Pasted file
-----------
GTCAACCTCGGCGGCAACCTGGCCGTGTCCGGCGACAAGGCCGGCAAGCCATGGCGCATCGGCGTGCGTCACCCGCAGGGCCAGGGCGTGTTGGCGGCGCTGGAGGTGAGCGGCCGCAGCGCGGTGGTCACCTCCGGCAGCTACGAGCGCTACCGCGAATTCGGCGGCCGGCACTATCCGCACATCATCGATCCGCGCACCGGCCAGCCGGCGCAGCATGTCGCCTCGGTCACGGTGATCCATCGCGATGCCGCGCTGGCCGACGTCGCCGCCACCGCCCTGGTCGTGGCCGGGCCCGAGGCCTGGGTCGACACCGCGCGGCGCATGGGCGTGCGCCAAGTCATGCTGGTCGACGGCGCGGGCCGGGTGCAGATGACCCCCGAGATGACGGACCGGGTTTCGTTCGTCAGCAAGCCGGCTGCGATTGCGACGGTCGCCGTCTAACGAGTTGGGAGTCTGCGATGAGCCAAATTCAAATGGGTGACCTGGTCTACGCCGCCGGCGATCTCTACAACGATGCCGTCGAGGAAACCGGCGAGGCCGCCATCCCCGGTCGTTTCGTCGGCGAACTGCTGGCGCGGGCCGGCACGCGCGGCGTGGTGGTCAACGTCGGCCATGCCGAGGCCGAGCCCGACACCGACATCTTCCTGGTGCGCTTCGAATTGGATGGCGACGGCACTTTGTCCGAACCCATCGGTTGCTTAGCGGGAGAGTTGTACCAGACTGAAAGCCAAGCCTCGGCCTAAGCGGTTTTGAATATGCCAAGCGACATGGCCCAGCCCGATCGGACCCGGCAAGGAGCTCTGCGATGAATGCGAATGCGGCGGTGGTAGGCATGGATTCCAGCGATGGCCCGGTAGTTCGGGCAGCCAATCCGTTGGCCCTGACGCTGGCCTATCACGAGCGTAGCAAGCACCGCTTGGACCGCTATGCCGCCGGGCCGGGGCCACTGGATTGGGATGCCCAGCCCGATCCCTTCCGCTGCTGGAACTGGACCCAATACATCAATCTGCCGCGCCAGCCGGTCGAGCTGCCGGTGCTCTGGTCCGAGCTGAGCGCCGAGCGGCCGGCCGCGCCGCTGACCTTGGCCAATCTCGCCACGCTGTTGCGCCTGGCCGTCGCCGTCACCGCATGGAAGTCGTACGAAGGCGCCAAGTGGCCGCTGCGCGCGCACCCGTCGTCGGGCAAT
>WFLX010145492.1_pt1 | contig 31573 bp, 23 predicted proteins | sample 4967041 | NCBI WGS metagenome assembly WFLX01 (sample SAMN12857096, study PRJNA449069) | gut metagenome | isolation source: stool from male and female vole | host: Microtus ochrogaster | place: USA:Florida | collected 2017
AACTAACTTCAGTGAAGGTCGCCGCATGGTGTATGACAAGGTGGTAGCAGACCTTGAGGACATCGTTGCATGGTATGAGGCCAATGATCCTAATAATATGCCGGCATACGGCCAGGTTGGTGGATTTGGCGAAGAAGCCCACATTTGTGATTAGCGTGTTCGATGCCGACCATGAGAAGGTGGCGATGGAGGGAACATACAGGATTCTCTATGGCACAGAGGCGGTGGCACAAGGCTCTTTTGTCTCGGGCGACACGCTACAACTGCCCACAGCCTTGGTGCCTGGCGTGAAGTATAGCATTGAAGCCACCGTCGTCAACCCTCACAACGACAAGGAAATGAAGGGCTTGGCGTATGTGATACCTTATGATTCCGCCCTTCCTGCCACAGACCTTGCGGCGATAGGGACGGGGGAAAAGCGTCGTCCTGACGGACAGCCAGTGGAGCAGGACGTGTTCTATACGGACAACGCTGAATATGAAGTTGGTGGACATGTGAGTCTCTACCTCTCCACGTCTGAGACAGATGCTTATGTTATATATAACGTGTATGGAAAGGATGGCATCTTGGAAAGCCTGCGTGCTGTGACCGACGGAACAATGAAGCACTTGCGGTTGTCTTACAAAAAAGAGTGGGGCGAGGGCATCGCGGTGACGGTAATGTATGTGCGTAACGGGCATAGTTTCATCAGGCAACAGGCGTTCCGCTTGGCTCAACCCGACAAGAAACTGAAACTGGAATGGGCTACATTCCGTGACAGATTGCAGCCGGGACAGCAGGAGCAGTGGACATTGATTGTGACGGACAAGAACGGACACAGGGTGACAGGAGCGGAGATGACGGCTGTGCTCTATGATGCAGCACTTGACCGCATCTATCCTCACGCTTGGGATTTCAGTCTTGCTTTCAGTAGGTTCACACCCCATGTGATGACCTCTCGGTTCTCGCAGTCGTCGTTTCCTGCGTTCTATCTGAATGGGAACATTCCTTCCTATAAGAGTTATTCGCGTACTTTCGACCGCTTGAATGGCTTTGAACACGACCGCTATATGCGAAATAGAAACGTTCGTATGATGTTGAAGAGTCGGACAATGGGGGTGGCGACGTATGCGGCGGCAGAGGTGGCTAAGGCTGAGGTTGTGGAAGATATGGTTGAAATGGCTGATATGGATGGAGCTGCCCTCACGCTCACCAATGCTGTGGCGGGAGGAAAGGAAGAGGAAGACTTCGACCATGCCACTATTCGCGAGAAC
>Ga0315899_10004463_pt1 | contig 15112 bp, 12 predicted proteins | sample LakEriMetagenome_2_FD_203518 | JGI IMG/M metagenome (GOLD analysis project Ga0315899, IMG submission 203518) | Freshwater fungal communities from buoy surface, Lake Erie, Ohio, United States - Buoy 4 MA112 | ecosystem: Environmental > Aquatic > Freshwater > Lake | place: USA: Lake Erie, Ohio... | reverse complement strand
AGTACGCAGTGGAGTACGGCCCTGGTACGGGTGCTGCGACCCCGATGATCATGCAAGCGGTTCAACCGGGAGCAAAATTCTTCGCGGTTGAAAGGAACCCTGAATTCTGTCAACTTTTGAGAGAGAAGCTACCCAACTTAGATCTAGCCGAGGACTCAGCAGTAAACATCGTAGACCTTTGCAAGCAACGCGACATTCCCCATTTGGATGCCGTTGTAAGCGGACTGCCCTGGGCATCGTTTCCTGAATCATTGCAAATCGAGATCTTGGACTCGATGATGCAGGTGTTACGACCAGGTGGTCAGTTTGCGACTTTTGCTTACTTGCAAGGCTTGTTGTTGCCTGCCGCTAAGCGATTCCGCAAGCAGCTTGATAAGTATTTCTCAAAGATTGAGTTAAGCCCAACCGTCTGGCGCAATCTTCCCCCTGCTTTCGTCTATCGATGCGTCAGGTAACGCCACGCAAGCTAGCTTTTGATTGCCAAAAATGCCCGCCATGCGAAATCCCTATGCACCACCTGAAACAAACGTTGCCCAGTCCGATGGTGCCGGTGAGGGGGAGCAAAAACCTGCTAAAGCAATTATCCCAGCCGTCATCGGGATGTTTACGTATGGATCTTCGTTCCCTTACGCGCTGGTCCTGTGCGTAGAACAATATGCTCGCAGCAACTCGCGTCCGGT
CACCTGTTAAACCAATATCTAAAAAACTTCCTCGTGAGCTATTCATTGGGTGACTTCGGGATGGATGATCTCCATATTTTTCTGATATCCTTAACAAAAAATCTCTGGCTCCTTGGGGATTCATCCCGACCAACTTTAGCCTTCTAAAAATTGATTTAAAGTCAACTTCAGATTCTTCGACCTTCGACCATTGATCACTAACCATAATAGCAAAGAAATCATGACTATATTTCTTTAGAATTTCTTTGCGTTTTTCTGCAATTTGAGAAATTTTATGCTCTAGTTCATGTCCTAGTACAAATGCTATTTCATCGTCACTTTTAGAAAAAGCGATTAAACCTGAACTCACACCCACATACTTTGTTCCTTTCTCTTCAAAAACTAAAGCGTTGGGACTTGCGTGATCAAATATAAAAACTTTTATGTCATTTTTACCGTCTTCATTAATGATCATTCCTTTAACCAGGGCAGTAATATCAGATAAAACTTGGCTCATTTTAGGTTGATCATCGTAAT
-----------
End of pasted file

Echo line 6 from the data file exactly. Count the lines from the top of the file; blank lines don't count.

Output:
CACCTGTTAAACCAATATCTAAAAAACTTCCTCGTGAGCTATTCATTGGGTGACTTCGGGATGGATGATCTCCATATTTTTCTGATATCCTTAACAAAAAATCTCTGGCTCCTTGGGGATTCATCCCGACCAACTTTAGCCTTCTAAAAATTGATTTAAAGTCAACTTCAGATTCTTCGACCTTCGACCATTGATCACTAACCATAATAGCAAAGAAATCATGACTATATTTCTTTAGAATTTCTTTGCGTTTTTCTGCAATTTGAGAAATTTTATGCTCTAGTTCATGTCCTAGTACAAATGCTATTTCATCGTCACTTTTAGAAAAAGCGATTAAACCTGAACTCACACCCACATACTTTGTTCCTTTCTCTTCAAAAACTAAAGCGTTGGGACTTGCGTGATCAAATATAAAAACTTTTATGTCATTTTTACCGTCTTCATTAATGATCATTCCTTTAACCAGGGCAGTAATATCAGATAAAACTTGGCTCATTTTAGGTTGATCATCGTAAT